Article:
Read the rest of this entry »

Quarterly Fundraiser Day 1: Please Help Me Raise $2500 (£1800) to Support My Work on Guantánamo

Andy Worthington calling on Donald Trump to close Guantanamo today, March 12, 2018. Andy is holding poster showing that, today, the prison has been open for 5,905 days.Please click the ‘Donate’ button to make a donation towards the $2500 (£1850) I’m trying to raise to support my work on Guantánamo for the next three months!

 

Dear friends and supporters – and anyone happening to pass by,

It’s that time of year again, when I ask you, if you can, to support my work as an independent journalist, activist and commentator, working primarily to educate people about the prison at Guantánamo Bay and to get it closed down — and, if you wish, my campaigning work to try and prevent the destruction of housing estates in London and across the UK, my London photography, and my music, with my band The Four Fathers.

I am, it seems, a very modern creation — a writer and campaigner funded almost entirely by my supporters, so if you can help out at all, please click on the “Donate” button above to make a payment via PayPal. Any amount will be gratefully received — whether it’s $500, $100, $25 or even $10 — or the equivalent in any other currency.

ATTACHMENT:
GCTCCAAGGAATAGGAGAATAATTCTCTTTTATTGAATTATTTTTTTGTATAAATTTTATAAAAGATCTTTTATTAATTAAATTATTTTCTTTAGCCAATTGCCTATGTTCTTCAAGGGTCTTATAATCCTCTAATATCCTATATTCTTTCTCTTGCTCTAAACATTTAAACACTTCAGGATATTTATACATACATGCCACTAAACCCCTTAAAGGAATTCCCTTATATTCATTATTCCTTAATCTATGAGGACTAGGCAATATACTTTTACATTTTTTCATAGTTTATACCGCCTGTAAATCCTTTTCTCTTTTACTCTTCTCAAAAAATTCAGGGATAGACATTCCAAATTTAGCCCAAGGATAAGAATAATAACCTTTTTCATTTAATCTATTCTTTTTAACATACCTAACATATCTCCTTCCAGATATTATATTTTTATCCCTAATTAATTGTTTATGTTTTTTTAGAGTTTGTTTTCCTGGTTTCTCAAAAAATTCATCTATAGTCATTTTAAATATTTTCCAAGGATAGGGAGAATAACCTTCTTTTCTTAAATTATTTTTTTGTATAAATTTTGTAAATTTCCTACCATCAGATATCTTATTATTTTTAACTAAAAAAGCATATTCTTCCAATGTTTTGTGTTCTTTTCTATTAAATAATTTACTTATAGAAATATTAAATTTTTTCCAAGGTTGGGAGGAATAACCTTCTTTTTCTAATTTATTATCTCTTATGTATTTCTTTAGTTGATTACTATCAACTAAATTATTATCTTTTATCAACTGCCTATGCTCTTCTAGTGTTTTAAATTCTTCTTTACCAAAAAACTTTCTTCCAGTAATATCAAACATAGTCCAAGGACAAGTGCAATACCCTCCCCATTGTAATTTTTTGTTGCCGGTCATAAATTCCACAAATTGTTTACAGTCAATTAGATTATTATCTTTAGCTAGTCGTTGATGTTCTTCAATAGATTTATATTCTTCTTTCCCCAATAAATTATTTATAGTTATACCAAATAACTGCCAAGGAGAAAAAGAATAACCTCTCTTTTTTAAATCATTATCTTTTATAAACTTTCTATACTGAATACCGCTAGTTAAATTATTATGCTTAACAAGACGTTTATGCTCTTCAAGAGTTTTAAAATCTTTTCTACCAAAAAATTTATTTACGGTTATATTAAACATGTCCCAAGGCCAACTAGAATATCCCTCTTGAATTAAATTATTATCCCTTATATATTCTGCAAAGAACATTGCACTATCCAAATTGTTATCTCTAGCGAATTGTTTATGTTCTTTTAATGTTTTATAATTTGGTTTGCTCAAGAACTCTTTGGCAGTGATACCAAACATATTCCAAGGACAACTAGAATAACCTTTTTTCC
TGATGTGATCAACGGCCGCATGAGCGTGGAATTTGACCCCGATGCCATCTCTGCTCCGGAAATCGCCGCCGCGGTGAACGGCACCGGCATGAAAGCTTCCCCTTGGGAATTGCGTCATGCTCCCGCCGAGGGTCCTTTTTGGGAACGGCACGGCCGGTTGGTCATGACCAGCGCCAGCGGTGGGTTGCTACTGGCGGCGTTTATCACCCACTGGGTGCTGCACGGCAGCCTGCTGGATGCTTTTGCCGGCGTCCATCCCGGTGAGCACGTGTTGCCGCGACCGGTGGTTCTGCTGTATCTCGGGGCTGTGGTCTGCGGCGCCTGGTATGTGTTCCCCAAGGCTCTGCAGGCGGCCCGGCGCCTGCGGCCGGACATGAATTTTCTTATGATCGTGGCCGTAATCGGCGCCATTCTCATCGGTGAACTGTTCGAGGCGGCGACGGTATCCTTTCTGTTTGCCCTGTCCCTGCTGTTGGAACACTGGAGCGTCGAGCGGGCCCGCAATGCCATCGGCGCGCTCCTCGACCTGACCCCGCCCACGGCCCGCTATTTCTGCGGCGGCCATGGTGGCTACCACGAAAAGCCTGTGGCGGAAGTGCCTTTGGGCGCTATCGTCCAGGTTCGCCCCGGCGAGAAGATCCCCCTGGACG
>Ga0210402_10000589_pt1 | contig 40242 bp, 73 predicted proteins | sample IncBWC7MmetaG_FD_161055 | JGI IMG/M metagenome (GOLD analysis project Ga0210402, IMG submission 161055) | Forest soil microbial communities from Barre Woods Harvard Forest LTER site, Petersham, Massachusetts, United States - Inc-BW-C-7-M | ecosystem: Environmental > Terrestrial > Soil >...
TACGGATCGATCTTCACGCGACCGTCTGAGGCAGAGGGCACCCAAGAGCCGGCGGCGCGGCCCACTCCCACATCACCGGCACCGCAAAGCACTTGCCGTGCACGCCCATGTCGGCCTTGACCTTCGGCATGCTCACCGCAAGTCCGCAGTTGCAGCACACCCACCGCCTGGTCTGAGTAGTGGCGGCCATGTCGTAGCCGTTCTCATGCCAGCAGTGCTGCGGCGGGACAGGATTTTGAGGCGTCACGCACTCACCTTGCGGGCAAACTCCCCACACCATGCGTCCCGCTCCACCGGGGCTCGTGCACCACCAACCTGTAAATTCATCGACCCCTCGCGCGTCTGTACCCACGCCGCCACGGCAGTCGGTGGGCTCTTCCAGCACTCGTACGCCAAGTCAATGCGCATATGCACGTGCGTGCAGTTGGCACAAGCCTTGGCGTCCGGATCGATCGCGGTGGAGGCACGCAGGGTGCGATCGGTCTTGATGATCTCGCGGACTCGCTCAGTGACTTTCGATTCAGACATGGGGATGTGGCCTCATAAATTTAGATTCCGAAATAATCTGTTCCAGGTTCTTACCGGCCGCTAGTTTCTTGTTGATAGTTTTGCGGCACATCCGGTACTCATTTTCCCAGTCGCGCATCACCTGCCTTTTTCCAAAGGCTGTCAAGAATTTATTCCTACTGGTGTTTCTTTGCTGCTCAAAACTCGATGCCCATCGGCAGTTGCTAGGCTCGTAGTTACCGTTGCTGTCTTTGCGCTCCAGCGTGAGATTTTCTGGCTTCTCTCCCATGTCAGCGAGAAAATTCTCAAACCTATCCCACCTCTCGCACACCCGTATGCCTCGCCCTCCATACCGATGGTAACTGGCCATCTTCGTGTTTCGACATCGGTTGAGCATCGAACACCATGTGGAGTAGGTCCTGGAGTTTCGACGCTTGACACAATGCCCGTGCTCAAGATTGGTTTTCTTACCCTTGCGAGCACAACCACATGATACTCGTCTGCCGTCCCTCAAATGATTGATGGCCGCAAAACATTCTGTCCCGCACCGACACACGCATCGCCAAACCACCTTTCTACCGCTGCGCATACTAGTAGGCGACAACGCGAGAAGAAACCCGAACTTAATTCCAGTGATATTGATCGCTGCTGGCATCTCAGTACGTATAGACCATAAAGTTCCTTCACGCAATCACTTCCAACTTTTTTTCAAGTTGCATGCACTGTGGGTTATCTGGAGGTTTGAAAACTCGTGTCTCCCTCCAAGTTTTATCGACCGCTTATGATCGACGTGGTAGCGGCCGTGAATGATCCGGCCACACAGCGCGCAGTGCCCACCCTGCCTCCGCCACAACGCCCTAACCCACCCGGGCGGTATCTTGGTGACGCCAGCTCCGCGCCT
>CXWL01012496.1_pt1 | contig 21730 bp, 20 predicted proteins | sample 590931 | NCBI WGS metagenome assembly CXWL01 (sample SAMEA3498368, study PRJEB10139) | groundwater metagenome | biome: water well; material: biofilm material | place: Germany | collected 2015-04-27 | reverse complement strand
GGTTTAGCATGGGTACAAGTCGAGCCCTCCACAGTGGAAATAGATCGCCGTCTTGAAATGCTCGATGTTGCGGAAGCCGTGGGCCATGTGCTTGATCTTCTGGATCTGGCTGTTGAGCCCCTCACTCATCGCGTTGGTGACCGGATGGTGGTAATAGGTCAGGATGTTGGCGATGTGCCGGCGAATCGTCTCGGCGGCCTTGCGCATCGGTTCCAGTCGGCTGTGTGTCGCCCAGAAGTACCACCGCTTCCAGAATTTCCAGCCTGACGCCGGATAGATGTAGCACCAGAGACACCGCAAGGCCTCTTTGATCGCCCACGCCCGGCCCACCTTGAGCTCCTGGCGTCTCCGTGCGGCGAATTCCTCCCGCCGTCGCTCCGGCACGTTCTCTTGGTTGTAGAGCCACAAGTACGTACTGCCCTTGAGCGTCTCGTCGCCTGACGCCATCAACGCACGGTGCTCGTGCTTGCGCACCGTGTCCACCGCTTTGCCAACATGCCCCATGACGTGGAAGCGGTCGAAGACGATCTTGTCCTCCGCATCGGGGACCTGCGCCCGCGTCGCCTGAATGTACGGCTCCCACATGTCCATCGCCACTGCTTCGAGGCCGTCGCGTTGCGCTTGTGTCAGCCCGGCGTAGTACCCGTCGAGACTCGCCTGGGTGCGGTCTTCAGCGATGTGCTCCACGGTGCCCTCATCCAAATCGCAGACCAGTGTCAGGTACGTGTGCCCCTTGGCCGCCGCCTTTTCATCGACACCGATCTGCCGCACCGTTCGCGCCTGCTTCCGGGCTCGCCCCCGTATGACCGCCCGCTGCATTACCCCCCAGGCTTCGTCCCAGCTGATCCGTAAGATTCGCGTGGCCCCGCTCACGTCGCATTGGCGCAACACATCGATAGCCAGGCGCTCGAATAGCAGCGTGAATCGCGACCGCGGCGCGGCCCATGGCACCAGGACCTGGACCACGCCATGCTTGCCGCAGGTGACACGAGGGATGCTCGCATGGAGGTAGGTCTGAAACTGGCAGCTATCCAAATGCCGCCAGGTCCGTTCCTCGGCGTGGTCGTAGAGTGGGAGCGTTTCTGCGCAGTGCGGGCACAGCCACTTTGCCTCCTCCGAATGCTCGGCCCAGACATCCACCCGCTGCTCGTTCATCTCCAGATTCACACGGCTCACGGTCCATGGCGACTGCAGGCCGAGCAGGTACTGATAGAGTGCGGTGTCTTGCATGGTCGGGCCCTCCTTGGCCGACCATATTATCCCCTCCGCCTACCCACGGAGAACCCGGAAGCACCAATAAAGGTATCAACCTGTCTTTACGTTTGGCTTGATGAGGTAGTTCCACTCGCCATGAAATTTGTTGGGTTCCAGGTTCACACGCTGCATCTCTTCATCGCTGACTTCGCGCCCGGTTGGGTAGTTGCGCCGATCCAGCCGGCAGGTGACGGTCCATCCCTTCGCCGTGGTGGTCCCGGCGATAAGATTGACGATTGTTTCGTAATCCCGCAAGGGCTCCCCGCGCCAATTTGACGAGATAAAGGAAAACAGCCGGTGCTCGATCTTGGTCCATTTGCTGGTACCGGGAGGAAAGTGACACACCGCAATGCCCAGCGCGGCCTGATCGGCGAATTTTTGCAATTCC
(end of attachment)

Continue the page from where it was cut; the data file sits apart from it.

You can also make a recurring payment on a monthly basis by ticking the box marked, “Make this a monthly donation,” and if you are able to do so, it would be very much appreciated.

The donation page is set to dollars, because the majority of my readers are based in the US, but PayPal will convert any amount you wish to pay from any other currency — and you don’t have to have a PayPal account to make a donation. Read the rest of this entry »

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Andy Worthington

Investigative journalist, author, campaigner, commentator and public speaker. Recognized as an authority on Guantánamo and the “war on terror.” Co-founder, Close Guantánamo, co-director, We Stand With Shaker. Also, singer and songwriter (The Four Fathers) and photographer.